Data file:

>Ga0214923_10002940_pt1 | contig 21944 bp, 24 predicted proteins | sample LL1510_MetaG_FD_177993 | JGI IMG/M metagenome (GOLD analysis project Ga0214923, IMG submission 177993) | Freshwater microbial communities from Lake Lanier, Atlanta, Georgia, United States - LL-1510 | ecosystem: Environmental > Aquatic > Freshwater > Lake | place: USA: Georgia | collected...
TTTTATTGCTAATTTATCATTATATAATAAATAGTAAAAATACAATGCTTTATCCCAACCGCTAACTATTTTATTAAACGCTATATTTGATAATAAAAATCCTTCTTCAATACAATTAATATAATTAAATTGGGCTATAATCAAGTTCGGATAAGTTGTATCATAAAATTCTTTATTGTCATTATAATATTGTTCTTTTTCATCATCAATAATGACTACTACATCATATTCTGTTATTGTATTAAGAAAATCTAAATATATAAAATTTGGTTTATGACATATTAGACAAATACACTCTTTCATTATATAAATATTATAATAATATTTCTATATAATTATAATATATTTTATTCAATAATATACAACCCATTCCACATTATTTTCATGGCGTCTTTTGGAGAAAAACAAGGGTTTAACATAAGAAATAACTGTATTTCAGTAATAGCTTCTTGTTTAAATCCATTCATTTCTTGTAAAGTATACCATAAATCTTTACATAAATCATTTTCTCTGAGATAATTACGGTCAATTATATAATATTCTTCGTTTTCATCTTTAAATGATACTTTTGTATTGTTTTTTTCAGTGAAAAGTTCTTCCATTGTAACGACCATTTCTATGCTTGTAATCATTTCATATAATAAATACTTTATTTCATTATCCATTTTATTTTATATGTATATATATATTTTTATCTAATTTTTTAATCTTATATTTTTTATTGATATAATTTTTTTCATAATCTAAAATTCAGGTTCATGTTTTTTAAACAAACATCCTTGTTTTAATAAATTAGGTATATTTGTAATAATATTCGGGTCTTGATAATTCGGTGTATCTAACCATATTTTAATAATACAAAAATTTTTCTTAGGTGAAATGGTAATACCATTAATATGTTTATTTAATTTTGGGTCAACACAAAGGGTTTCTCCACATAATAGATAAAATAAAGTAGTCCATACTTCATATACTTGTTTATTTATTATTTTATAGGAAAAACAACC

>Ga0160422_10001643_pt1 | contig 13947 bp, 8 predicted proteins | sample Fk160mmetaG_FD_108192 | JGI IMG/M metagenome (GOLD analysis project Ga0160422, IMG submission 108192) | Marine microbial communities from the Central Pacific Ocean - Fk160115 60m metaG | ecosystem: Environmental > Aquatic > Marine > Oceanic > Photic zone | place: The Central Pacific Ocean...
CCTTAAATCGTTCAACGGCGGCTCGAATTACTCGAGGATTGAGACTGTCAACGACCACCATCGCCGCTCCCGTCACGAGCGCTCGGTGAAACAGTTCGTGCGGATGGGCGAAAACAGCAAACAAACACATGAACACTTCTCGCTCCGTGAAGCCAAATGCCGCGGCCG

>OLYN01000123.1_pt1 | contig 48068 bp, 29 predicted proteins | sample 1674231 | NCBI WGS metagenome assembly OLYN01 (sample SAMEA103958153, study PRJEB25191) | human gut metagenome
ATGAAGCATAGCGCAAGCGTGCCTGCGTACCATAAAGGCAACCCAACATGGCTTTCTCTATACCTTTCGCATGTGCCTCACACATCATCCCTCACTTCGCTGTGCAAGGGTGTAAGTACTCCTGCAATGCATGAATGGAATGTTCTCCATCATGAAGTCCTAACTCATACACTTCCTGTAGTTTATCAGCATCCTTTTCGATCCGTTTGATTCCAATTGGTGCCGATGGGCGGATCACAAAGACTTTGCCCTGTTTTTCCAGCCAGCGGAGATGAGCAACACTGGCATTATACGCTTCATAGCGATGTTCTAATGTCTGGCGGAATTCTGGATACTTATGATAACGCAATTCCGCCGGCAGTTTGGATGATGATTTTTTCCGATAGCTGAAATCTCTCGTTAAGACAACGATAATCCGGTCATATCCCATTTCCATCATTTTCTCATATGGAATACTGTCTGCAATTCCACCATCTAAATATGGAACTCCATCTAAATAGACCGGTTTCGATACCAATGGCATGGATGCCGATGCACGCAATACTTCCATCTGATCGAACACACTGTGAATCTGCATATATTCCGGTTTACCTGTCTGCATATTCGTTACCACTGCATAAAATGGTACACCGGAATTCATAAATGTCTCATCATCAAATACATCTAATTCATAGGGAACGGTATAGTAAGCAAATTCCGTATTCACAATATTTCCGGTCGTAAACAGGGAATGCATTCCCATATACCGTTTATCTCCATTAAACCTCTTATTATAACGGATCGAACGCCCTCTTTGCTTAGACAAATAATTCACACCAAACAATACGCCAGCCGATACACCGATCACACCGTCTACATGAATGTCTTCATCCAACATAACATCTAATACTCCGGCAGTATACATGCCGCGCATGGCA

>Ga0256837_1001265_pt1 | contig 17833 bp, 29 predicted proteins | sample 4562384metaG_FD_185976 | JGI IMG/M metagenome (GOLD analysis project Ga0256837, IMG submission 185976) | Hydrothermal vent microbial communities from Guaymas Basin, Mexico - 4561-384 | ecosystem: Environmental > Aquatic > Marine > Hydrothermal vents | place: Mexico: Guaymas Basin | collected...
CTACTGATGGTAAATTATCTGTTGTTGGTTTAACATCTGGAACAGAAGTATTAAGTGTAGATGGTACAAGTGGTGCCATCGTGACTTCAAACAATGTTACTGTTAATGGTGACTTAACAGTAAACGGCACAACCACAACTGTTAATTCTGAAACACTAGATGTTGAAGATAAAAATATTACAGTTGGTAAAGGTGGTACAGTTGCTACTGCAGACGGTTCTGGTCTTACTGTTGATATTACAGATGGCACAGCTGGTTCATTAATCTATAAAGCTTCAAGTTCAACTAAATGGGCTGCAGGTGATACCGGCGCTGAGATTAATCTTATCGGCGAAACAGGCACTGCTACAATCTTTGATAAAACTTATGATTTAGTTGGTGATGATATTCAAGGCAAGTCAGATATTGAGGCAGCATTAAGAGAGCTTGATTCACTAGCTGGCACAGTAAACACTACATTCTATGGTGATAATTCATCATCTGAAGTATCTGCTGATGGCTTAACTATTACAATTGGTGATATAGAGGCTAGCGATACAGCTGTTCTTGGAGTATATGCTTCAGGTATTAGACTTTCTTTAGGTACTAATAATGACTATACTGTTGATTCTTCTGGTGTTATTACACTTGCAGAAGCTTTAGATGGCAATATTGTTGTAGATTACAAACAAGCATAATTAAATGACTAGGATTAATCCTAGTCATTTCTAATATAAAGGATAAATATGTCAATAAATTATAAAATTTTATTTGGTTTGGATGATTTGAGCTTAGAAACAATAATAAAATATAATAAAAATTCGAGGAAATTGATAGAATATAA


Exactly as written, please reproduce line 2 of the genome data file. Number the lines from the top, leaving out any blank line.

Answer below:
TTTTATTGCTAATTTATCATTATATAATAAATAGTAAAAATACAATGCTTTATCCCAACCGCTAACTATTTTATTAAACGCTATATTTGATAATAAAAATCCTTCTTCAATACAATTAATATAATTAAATTGGGCTATAATCAAGTTCGGATAAGTTGTATCATAAAATTCTTTATTGTCATTATAATATTGTTCTTTTTCATCATCAATAATGACTACTACATCATATTCTGTTATTGTATTAAGAAAATCTAAATATATAAAATTTGGTTTATGACATATTAGACAAATACACTCTTTCATTATATAAATATTATAATAATATTTCTATATAATTATAATATATTTTATTCAATAATATACAACCCATTCCACATTATTTTCATGGCGTCTTTTGGAGAAAAACAAGGGTTTAACATAAGAAATAACTGTATTTCAGTAATAGCTTCTTGTTTAAATCCATTCATTTCTTGTAAAGTATACCATAAATCTTTACATAAATCATTTTCTCTGAGATAATTACGGTCAATTATATAATATTCTTCGTTTTCATCTTTAAATGATACTTTTGTATTGTTTTTTTCAGTGAAAAGTTCTTCCATTGTAACGACCATTTCTATGCTTGTAATCATTTCATATAATAAATACTTTATTTCATTATCCATTTTATTTTATATGTATATATATATTTTTATCTAATTTTTTAATCTTATATTTTTTATTGATATAATTTTTTTCATAATCTAAAATTCAGGTTCATGTTTTTTAAACAAACATCCTTGTTTTAATAAATTAGGTATATTTGTAATAATATTCGGGTCTTGATAATTCGGTGTATCTAACCATATTTTAATAATACAAAAATTTTTCTTAGGTGAAATGGTAATACCATTAATATGTTTATTTAATTTTGGGTCAACACAAAGGGTTTCTCCACATAATAGATAAAATAAAGTAGTCCATACTTCATATACTTGTTTATTTATTATTTTATAGGAAAAACAACC